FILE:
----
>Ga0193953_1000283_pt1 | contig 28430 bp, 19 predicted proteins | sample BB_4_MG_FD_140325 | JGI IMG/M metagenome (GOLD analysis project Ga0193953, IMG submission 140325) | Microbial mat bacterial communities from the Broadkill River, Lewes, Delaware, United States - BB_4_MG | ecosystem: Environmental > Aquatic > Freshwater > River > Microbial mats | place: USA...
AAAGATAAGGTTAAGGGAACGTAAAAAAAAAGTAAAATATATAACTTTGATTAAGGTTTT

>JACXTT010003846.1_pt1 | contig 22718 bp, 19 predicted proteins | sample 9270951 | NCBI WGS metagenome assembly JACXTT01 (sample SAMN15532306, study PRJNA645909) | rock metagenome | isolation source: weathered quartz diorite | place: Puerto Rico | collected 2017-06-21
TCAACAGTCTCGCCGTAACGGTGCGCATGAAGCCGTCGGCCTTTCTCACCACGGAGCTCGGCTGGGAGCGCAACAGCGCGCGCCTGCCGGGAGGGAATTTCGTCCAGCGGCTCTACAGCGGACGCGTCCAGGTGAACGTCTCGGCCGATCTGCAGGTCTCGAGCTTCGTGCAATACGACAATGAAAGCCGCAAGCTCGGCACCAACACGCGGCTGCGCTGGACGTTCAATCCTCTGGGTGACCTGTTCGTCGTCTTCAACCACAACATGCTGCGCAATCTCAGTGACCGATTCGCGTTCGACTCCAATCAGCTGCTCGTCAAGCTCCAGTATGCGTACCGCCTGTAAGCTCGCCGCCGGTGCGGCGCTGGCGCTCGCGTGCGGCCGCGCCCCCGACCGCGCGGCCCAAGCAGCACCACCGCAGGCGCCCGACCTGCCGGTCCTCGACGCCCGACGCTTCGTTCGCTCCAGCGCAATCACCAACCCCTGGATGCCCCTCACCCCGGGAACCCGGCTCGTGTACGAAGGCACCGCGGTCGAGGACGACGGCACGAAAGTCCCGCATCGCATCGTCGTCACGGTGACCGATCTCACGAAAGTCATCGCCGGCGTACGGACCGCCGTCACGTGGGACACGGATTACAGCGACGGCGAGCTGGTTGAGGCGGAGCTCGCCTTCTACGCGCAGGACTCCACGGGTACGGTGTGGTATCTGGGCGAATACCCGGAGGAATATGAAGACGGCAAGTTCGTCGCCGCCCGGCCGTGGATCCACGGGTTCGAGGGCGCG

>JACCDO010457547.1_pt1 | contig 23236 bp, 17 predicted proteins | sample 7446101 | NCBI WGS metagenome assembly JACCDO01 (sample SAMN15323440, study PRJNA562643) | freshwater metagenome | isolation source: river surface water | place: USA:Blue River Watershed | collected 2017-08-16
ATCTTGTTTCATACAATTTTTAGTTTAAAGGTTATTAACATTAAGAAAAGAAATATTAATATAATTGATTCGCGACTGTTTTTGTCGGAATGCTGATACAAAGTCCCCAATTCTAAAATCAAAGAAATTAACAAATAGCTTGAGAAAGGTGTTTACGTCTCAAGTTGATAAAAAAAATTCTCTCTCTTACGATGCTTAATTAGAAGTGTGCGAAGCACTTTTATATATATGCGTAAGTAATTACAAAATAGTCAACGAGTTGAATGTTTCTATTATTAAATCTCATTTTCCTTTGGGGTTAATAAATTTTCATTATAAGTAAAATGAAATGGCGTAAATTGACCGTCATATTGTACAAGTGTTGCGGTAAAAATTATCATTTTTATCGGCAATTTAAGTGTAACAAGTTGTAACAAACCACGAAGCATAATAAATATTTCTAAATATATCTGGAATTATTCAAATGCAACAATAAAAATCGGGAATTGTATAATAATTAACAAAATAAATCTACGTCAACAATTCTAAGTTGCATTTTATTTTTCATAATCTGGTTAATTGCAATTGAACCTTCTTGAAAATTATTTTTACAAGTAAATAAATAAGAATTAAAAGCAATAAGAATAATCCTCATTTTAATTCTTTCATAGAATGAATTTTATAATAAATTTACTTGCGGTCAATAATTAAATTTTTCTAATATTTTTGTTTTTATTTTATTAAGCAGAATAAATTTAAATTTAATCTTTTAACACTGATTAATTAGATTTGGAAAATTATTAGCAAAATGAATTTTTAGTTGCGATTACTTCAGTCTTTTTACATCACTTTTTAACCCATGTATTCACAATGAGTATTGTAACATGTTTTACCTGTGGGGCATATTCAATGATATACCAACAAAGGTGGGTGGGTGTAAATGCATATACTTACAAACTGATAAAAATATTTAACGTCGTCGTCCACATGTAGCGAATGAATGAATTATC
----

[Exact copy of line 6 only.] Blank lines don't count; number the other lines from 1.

ATCTTGTTTCATACAATTTTTAGTTTAAAGGTTATTAACATTAAGAAAAGAAATATTAATATAATTGATTCGCGACTGTTTTTGTCGGAATGCTGATACAAAGTCCCCAATTCTAAAATCAAAGAAATTAACAAATAGCTTGAGAAAGGTGTTTACGTCTCAAGTTGATAAAAAAAATTCTCTCTCTTACGATGCTTAATTAGAAGTGTGCGAAGCACTTTTATATATATGCGTAAGTAATTACAAAATAGTCAACGAGTTGAATGTTTCTATTATTAAATCTCATTTTCCTTTGGGGTTAATAAATTTTCATTATAAGTAAAATGAAATGGCGTAAATTGACCGTCATATTGTACAAGTGTTGCGGTAAAAATTATCATTTTTATCGGCAATTTAAGTGTAACAAGTTGTAACAAACCACGAAGCATAATAAATATTTCTAAATATATCTGGAATTATTCAAATGCAACAATAAAAATCGGGAATTGTATAATAATTAACAAAATAAATCTACGTCAACAATTCTAAGTTGCATTTTATTTTTCATAATCTGGTTAATTGCAATTGAACCTTCTTGAAAATTATTTTTACAAGTAAATAAATAAGAATTAAAAGCAATAAGAATAATCCTCATTTTAATTCTTTCATAGAATGAATTTTATAATAAATTTACTTGCGGTCAATAATTAAATTTTTCTAATATTTTTGTTTTTATTTTATTAAGCAGAATAAATTTAAATTTAATCTTTTAACACTGATTAATTAGATTTGGAAAATTATTAGCAAAATGAATTTTTAGTTGCGATTACTTCAGTCTTTTTACATCACTTTTTAACCCATGTATTCACAATGAGTATTGTAACATGTTTTACCTGTGGGGCATATTCAATGATATACCAACAAAGGTGGGTGGGTGTAAATGCATATACTTACAAACTGATAAAAATATTTAACGTCGTCGTCCACATGTAGCGAATGAATGAATTATC